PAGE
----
VANCOUVER - August 17, 2017 (David Suzuki Foundation) (Investorideas.com Newswire) B.C.'s cancellation of the grizzly bear trophy hunt is a good step but a loophole that allows hunting the bears for meat is cause for concern, according to the David Suzuki Foundation. The provincewide ban goes into effect on November 30, following this year's hunting season. It will not prohibit hunters from killing grizzly bears for meat outside of the Great Bear Rainforest.
"We really hoped provisions to ban the hunt in the Great Bear Rainforest would apply to the whole province," said David Suzuki Foundation Ontario and Northern Canada director Faisal Moola. "The government's decision means hundreds of grizzly bears will be spared, and that is welcome news. Their pelts, paws, heads and other body parts will no longer be displayed by foreign or local hunters as trophies."
Bear experts have long known that keeping grizzly populations healthy means protecting their habitat and ensuring humans do not needlessly kill them.
"Although this decision will help reduce the numbers of grizzly bears killed by humans, the provision allowing them to be killed for meat means bears will still be killed," Moola said. "Grizzly bears are a federally ranked species at risk and it is unclear how a grizzly bear food hunt could be regulated and enforced to ensure hunters do not needlessly shoot bears."
The David Suzuki Foundation has campaigned for an end to killing of grizzly bears for close to 15 years. It has published numerous scientific studies on the controversial practice, mobilized thousands of B.C. residents in opposition to the trophy hunt and last year successfully convinced B.C.'s auditor general to open an investigation into trophy hunt management and other grizzly bear policies.
A century ago, 35,000 grizzly bears lived in British Columbia and flourished from Alaska to Mexico and east across the Prairies. Today, only about 15,000 grizzly bears inhabit B.C. and have been eliminated from the Lower Mainland, the Okanagan and around Fort St. John.
Grizzlies are highly sensitive to human impacts such as loss and fragmentation of their forest and mountain habitats by clearcuts, roads, oil and gas pipelines and other industrial infrastructure. Female bears reproduce later in life and often produce only a small number of cubs that survive into adulthood. Grizzlies travel long distances to find food, putting them at risk of coming into contact with hunters, roads, towns and other human encroachments into their habitat.
Unlike B.C.'s plan, the Alberta government has maintained a moratorium on all grizzly bear hunting since 2006. Grizzly bear hunting is also banned in the continental United States. B.C. grizzly populations remain healthy in many parts of the province, but independent analyses have found widespread overkilling of bears in some areas and at rates that exceed government limits.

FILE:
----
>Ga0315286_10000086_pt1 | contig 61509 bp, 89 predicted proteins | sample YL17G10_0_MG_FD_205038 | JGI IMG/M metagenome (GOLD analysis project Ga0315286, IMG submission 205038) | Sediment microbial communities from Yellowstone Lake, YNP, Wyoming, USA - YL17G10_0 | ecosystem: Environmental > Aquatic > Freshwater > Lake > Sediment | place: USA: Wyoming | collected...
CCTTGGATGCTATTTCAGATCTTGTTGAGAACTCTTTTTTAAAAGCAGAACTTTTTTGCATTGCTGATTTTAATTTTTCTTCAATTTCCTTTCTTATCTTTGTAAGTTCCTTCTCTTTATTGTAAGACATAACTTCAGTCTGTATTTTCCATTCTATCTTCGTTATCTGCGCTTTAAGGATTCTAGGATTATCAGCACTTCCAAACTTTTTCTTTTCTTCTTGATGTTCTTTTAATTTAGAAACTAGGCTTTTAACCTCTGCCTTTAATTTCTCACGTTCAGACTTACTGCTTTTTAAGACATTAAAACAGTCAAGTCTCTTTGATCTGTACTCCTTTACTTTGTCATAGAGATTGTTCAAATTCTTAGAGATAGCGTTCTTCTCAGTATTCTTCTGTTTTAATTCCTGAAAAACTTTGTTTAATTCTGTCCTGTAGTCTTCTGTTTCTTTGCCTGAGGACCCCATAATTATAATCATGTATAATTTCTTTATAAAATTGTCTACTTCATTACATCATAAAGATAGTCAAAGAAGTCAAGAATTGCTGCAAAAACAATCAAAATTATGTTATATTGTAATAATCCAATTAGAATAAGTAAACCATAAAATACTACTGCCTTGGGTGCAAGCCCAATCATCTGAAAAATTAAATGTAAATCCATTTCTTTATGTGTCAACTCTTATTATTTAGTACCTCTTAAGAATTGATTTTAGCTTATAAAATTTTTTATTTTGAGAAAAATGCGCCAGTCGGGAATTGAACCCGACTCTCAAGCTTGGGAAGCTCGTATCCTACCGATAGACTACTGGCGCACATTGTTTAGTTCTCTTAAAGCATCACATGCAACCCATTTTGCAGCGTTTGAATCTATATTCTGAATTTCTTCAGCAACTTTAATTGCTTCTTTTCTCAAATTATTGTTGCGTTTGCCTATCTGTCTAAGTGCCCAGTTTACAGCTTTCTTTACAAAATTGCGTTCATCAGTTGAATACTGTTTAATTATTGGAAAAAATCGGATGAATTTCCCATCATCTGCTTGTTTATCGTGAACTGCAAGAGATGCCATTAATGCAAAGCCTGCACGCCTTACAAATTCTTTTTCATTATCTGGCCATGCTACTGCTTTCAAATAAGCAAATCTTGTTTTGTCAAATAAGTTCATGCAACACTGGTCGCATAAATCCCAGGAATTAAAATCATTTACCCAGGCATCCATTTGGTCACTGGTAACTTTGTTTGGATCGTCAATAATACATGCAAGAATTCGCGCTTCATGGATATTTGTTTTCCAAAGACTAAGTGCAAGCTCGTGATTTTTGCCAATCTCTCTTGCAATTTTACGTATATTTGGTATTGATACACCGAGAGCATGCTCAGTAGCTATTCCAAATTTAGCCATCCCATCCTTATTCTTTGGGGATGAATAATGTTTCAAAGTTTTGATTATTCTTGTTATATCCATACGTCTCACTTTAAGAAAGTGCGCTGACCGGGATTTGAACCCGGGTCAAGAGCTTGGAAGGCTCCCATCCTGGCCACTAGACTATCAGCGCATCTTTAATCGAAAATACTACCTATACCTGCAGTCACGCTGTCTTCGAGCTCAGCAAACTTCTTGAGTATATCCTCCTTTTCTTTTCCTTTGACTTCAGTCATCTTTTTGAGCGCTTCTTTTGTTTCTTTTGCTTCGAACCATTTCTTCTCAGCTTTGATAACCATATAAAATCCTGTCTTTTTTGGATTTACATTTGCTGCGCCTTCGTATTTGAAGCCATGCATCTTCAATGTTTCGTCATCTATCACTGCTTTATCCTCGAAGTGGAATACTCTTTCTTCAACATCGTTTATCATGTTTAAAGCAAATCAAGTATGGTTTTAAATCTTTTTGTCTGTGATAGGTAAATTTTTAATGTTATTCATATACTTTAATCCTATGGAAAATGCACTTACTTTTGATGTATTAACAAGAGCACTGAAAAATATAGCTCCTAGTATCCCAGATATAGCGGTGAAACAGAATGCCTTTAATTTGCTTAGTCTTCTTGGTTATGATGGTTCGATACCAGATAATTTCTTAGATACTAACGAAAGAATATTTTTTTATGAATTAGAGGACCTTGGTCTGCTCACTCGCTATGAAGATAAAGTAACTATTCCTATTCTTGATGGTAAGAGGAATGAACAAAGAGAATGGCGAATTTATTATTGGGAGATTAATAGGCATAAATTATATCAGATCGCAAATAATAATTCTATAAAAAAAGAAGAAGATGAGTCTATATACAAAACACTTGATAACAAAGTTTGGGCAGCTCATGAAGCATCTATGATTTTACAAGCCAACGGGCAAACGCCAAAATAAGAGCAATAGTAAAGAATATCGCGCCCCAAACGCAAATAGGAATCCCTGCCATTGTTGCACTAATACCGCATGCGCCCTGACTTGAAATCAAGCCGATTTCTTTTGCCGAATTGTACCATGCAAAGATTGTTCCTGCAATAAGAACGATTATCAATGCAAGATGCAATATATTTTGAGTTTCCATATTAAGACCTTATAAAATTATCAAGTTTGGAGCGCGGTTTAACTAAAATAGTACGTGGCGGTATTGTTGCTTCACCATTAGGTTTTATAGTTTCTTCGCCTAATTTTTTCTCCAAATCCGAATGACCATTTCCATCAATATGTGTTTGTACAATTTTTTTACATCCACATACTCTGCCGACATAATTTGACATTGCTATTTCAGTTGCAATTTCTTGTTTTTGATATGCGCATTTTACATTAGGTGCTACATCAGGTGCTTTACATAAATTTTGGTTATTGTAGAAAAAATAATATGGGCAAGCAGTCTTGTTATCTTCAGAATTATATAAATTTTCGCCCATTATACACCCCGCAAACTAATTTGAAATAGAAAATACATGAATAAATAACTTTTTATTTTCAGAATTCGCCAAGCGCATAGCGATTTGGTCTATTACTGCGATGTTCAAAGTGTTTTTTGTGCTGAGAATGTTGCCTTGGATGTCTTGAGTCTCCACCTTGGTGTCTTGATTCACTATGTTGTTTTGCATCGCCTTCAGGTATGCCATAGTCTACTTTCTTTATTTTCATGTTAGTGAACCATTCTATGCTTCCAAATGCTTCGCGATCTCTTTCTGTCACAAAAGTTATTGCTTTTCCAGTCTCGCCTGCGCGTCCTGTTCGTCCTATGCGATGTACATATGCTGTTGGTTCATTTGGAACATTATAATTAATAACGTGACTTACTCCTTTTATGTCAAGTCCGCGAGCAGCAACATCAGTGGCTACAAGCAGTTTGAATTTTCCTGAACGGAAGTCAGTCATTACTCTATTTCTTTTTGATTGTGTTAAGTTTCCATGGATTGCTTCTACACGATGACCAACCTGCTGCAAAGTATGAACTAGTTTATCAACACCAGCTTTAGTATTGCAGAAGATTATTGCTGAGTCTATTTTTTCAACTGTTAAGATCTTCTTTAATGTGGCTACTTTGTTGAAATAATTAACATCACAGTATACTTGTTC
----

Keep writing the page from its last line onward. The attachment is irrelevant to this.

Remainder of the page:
Faisal Moola, Director of Ontario and Northern Canada
Theresa Beer, Communications Specialist
This news is published on the Investorideas.com Newswire - a global digital news source for investors and business leaders
Disclaimer/Disclosure: Investorideas.com is a digital publisher of third party sourced news, articles and equity research as well as creates original content, including video, interviews and articles. Original content created by investorideas is protected by copyright laws other than syndication rights. Our site does not make recommendations for purchases or sale of stocks, services or products. Nothing on our sites should be construed as an offer or solicitation to buy or sell products or securities. All investment involves risk and possible loss of investment. This site is currently compensated for news publication and distribution, social media and marketing, content creation and more. Contact each company directly regarding content and press release questions. Disclosure is posted for each compensated news release, content published /created if required but otherwise the news was not compensated for and was published for the sole interest of our readers and followers. More disclaimer info: http://www.investorideas.com/About/Disclaimer.asp Learn more about publishing your news release on the Investorideas.com newswire http://www.investorideas.com/News-Upload/
Additional info regarding BC Residents and global Investors: Effective September 15 2008 - all BC investors should review all OTC and Pink sheet listed companies for adherence in new disclosure filings and filing appropriate documents with Sedar. Read for more info: http://www.bcsc.bc.ca/release.aspx?id=6894. Global investors must adhere to regulations of each country.